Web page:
An abstain vote is understandable!

Alongside four other members of Association of Southeast Asian Nations (ASEAN) -- Cambodia, Laos, Myanmar, and Vietnam -- the Philippines voted no to the resolution calling for full and free access to humanitarian aid for thousands of minority Rohingya in Myanmar who are the subject of “ethnic cleansing” from fanatic Buddhist militants, in cahoots with state forces, or vice versa. Three predominantly Muslim ASEAN members – Malaysia, Indonesia, and Brunei -- voted in favour of the resolution. Singapore and Thailand abstained from voting.

Last week, 135 UN members voted in support of the draft resolution. The Philippines was one of the 10 nations that last week opposed the resolution, which also called on Myanmar to grant full citizenship rights to members of the Muslim minority who had fled to nearby Bangladesh to escape abuse.

To our mind, a no vote is too difficult to comprehend, because the issue here is about principle; it is about the inalienable right of people, Muslims or non-Muslims, to be protected by states and the United Nations and member states. And principles are not subject for compromise.

The principle of R2P (Responsibility to Protect) is the issue here. It refers to the obligation of states toward their populations and toward all populations at risk of genocide and other mass atrocity crimes.  It stipulates three pillars of responsibility namely: 1) Every state has the Responsibility to Protect its populations from four mass atrocity crimes: genocide, war crimes, crimes against humanity and ethnic cleansing; 2) The wider international community has the responsibility to encourage and assist individual states in meeting that responsibility; 3) If a state is manifestly failing to protect its populations, the international community must be prepared to take appropriate collective action, in a timely and decisive manner and in accordance with the UN Charter.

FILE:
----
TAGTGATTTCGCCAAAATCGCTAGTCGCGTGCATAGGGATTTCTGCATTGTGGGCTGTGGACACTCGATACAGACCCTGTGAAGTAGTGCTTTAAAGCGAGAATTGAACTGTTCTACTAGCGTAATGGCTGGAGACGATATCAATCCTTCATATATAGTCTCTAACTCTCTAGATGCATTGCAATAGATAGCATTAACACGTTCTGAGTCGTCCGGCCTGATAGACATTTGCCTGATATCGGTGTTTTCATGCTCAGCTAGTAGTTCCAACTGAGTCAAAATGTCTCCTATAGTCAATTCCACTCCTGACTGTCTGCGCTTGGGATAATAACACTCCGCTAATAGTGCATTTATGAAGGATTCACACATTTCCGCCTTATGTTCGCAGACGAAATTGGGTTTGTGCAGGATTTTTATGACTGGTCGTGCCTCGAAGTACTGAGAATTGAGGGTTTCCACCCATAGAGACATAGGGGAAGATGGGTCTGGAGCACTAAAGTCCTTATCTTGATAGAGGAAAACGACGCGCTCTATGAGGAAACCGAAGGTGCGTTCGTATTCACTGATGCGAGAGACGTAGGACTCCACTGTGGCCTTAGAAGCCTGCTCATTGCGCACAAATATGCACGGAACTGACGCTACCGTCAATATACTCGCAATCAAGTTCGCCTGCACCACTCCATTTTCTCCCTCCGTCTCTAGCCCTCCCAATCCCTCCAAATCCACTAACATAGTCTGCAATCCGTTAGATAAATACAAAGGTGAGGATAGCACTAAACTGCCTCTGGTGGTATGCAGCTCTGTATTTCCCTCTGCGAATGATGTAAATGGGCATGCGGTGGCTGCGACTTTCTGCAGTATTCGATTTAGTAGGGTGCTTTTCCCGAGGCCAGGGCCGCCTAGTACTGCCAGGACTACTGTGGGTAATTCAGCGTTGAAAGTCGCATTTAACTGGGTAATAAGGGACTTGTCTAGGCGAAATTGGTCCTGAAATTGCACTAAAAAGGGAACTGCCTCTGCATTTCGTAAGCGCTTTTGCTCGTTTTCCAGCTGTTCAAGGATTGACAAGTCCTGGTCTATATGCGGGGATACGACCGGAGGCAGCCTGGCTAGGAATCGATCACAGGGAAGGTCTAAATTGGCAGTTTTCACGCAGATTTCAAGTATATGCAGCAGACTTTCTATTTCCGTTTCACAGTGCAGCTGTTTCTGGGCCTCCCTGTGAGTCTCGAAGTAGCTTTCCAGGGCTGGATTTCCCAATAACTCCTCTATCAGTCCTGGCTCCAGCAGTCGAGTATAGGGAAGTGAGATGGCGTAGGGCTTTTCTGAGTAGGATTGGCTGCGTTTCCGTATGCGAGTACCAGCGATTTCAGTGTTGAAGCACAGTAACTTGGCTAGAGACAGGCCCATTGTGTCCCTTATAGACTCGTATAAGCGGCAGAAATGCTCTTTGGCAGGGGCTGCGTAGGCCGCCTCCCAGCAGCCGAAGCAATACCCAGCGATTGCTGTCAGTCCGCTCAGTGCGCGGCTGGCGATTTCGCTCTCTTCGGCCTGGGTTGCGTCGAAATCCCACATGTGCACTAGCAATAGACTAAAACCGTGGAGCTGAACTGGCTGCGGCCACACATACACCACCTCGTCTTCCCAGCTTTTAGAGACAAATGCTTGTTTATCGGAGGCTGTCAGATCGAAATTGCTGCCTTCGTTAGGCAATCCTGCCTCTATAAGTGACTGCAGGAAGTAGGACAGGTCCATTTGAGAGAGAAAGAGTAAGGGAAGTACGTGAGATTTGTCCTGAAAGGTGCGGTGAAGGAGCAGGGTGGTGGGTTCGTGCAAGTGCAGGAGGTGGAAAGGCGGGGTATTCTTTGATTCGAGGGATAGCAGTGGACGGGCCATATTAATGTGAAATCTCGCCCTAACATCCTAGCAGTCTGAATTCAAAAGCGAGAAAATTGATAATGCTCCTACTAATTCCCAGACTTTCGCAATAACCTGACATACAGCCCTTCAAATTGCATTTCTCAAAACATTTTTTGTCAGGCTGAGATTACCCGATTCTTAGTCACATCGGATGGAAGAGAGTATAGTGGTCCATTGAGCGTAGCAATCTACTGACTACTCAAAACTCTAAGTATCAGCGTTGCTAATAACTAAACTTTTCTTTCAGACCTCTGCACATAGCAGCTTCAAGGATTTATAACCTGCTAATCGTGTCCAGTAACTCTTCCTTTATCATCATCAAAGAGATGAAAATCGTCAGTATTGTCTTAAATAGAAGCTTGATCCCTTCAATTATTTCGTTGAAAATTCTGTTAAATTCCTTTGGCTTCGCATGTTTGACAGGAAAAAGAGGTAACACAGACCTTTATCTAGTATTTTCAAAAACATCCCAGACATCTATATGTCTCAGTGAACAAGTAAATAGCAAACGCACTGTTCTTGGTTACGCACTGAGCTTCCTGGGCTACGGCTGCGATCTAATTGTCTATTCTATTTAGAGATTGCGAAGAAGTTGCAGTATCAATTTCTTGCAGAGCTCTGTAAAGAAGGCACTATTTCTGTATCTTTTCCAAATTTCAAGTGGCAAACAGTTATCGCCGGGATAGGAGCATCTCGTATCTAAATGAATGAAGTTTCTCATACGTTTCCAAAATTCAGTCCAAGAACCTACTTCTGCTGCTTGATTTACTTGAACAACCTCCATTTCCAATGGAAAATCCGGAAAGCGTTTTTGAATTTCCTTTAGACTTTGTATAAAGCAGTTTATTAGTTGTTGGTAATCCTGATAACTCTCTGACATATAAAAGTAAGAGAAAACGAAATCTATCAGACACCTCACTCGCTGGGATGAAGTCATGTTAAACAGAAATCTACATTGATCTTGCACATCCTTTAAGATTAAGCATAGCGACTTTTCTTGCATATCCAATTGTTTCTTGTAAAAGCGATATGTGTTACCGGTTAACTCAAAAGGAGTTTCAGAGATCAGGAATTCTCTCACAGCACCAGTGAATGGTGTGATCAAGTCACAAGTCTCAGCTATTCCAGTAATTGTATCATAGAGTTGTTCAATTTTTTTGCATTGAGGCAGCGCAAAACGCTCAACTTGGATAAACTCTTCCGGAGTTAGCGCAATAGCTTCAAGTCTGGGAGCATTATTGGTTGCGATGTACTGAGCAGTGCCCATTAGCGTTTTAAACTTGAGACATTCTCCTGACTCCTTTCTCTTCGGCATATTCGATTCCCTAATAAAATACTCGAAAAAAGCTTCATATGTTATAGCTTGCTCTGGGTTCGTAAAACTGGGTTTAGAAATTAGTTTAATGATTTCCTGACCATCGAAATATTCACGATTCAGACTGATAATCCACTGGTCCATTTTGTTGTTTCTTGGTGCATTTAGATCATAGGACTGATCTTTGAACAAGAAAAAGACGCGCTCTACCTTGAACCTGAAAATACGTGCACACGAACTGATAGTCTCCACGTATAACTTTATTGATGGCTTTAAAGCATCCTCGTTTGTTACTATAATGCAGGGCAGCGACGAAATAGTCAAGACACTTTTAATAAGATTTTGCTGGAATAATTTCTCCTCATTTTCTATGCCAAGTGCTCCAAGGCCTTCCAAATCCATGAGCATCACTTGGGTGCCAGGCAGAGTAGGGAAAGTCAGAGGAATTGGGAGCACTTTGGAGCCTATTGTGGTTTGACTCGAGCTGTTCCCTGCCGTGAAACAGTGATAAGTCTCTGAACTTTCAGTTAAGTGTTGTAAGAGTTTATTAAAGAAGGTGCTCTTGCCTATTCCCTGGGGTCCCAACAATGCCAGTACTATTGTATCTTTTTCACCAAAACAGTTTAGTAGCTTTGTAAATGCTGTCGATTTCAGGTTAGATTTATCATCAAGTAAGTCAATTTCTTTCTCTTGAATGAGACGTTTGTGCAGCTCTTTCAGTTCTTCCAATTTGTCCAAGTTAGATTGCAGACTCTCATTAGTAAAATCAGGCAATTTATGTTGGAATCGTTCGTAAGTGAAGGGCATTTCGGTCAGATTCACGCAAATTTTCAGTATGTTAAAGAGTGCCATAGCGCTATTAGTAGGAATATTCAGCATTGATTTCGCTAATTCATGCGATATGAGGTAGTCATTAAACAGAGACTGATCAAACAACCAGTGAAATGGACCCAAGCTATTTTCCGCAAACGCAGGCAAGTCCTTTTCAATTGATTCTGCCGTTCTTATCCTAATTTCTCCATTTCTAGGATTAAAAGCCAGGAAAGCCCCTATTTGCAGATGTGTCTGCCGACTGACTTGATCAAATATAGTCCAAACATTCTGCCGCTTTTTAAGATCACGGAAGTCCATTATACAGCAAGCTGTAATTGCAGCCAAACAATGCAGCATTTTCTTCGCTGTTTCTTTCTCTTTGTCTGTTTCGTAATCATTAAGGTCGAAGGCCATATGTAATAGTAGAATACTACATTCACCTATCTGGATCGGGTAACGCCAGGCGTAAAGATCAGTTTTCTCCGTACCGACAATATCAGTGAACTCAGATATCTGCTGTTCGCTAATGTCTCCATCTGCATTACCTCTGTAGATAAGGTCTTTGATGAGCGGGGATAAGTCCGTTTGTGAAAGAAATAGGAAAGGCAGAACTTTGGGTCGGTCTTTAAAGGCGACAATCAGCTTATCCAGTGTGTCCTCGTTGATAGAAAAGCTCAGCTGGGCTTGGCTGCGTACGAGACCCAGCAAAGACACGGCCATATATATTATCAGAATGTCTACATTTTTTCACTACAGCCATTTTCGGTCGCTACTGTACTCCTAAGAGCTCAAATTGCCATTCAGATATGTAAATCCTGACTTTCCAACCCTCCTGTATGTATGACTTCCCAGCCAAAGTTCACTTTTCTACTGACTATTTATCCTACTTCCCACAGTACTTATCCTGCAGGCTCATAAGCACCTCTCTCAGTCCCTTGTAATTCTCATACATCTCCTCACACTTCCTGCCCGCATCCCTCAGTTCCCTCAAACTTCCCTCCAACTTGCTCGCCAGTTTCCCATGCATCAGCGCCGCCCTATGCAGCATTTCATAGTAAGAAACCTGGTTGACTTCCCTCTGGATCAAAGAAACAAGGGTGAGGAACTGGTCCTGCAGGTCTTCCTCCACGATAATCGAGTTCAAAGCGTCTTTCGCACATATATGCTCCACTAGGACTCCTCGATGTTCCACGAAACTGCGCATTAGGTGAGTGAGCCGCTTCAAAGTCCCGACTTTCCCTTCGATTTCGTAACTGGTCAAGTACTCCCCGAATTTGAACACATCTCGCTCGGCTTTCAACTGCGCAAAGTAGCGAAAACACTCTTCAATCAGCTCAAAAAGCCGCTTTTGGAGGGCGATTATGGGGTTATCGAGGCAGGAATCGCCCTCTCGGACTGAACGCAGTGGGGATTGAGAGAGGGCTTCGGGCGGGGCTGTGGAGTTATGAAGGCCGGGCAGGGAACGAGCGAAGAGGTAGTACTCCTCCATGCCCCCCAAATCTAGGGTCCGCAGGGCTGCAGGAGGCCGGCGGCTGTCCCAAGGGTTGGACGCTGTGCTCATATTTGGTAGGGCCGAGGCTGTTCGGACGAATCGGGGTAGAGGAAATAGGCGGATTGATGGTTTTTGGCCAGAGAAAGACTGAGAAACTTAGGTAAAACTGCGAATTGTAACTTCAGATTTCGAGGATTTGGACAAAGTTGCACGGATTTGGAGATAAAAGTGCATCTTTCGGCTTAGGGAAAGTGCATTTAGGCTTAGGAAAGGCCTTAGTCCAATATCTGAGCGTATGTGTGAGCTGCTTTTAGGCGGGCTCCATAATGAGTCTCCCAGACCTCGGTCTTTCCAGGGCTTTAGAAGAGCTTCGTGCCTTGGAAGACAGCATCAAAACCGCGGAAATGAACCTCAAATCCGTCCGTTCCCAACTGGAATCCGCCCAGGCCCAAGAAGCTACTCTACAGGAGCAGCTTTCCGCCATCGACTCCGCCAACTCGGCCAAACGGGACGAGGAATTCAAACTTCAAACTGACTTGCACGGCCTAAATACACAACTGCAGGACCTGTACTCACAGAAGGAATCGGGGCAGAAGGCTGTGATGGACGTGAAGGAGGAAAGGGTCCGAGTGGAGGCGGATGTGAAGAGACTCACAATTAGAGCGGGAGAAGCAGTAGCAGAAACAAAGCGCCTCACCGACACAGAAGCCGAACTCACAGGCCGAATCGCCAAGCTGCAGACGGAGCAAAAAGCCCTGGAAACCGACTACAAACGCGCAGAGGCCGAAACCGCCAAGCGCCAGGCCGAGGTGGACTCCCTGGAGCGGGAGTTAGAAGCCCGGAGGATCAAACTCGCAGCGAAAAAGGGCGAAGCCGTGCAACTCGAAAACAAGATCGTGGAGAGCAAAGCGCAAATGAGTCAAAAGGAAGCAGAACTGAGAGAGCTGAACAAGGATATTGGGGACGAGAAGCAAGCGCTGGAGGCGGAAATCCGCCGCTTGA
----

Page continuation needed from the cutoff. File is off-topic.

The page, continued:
If the Philippines had only abstained from voting, it is very understandable. It neither condones the persecutions nor condemns the same. At least, the vote can still be defended, although it is a weak decision, if not a flawed one.

We surmise that the negative vote was only decided at the level of the Department of Foreign Affairs; and it seems it was made in haste. Even the Philippines permanent representative to the United Nations, Ambassador Teodoro Locsin Jr., seems not aware of this decision. We also doubt deeply whether the decision has been cleared with the president before it was cast.

We hope and strongly appeal to the Philippine government to change its no vote to abstain in time for the deliberation of the resolution during the forthcoming UN plenary session. Of course, we would prefer a yes vote, but we also look at the difficulties being faced by the Philippines as this year’s chair of ASEAN.